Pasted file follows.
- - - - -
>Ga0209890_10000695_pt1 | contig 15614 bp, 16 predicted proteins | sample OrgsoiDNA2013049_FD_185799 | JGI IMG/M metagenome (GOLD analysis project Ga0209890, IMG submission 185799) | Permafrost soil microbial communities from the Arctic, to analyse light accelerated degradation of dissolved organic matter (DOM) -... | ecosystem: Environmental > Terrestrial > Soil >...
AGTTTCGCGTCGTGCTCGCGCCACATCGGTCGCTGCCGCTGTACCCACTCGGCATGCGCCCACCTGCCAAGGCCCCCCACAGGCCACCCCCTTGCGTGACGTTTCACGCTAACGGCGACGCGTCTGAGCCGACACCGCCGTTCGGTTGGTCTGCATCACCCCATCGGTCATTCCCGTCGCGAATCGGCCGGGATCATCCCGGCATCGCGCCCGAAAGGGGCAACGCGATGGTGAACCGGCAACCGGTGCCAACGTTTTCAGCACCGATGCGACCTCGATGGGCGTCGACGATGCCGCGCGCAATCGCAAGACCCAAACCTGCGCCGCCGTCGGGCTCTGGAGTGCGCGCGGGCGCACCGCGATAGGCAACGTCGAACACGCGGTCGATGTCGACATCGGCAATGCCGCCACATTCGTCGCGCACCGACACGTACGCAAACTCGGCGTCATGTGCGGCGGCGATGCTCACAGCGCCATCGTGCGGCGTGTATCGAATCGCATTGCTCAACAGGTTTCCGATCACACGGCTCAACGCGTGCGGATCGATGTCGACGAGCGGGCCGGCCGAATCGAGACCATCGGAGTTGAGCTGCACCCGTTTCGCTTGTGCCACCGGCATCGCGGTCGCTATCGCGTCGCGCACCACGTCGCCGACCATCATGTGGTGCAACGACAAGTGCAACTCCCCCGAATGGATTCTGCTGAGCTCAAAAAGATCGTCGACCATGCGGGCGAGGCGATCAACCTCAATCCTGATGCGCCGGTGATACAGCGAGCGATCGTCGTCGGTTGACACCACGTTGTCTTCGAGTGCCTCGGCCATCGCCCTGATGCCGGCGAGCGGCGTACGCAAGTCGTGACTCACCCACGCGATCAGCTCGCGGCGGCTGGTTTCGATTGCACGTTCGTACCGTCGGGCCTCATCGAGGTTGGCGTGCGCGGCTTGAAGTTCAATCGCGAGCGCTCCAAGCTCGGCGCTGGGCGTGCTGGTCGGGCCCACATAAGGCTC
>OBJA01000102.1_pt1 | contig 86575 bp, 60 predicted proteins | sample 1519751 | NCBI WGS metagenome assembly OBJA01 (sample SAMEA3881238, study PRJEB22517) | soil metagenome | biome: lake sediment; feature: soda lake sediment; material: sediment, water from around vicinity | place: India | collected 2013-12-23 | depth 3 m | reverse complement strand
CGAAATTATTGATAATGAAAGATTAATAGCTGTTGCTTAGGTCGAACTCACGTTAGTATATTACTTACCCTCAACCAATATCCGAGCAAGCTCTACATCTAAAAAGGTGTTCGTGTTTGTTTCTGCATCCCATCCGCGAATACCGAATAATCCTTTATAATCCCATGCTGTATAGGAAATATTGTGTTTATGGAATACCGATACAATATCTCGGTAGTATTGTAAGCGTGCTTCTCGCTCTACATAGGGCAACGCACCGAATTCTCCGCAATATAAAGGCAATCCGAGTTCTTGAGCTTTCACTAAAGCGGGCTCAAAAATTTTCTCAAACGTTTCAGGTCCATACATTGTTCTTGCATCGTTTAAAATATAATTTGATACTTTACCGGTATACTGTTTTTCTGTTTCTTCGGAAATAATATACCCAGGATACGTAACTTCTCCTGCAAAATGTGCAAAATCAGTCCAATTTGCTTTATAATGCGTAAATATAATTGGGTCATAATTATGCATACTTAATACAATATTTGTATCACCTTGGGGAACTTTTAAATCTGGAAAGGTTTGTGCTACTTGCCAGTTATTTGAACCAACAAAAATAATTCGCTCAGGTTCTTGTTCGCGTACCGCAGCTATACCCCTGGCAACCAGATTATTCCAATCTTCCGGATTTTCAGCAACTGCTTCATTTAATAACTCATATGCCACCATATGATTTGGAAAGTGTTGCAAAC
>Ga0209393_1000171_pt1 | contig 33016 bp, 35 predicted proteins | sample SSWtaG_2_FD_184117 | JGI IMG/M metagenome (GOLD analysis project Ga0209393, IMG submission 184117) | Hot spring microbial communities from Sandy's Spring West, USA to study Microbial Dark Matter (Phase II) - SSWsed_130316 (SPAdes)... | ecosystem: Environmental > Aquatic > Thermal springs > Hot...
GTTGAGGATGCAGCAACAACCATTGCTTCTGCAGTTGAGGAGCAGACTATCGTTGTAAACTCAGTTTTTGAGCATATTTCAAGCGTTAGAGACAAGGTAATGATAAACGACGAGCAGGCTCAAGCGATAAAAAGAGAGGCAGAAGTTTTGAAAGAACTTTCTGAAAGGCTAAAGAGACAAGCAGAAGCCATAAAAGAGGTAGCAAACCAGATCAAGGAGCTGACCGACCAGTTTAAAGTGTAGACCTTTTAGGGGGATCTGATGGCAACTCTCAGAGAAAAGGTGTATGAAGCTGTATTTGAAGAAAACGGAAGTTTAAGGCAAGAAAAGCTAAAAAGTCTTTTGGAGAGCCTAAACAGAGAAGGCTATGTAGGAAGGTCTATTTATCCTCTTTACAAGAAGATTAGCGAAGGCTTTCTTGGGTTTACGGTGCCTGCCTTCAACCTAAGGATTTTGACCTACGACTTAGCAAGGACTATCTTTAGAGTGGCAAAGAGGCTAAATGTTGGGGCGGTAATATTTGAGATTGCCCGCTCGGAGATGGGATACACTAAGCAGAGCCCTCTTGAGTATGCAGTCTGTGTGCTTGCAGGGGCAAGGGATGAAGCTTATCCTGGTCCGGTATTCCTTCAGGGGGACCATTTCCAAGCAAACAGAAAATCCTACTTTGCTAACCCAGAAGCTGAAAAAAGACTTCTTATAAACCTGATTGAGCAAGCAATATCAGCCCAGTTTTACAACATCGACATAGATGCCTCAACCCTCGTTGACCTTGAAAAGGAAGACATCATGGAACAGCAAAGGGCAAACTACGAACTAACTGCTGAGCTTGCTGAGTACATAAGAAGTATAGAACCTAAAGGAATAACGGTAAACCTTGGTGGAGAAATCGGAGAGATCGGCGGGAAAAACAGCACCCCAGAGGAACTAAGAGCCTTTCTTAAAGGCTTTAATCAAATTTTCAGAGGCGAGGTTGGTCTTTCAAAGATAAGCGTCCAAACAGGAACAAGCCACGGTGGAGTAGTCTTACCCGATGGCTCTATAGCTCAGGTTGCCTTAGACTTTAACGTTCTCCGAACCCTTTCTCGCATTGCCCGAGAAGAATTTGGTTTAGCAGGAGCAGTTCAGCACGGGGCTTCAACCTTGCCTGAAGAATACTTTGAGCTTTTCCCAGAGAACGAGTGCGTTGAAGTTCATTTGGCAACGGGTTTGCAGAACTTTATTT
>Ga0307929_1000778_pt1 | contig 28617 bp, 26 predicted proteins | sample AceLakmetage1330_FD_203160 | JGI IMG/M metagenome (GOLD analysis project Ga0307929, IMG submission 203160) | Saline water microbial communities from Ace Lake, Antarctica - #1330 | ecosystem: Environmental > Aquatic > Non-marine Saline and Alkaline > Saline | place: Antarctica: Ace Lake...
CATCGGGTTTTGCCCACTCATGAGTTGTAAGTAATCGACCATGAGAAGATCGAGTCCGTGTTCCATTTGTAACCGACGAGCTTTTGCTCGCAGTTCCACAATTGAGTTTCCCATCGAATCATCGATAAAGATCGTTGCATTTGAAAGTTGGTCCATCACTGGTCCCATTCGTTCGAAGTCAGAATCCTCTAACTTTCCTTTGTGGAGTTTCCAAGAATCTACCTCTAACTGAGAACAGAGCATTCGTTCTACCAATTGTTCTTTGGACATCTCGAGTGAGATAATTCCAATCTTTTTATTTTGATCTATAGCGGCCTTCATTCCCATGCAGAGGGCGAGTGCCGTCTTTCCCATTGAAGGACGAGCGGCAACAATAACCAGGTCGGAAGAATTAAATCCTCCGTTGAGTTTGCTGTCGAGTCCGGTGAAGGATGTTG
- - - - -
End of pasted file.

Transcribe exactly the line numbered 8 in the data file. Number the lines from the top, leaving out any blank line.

CATCGGGTTTTGCCCACTCATGAGTTGTAAGTAATCGACCATGAGAAGATCGAGTCCGTGTTCCATTTGTAACCGACGAGCTTTTGCTCGCAGTTCCACAATTGAGTTTCCCATCGAATCATCGATAAAGATCGTTGCATTTGAAAGTTGGTCCATCACTGGTCCCATTCGTTCGAAGTCAGAATCCTCTAACTTTCCTTTGTGGAGTTTCCAAGAATCTACCTCTAACTGAGAACAGAGCATTCGTTCTACCAATTGTTCTTTGGACATCTCGAGTGAGATAATTCCAATCTTTTTATTTTGATCTATAGCGGCCTTCATTCCCATGCAGAGGGCGAGTGCCGTCTTTCCCATTGAAGGACGAGCGGCAACAATAACCAGGTCGGAAGAATTAAATCCTCCGTTGAGTTTGCTGTCGAGTCCGGTGAAGGATGTTG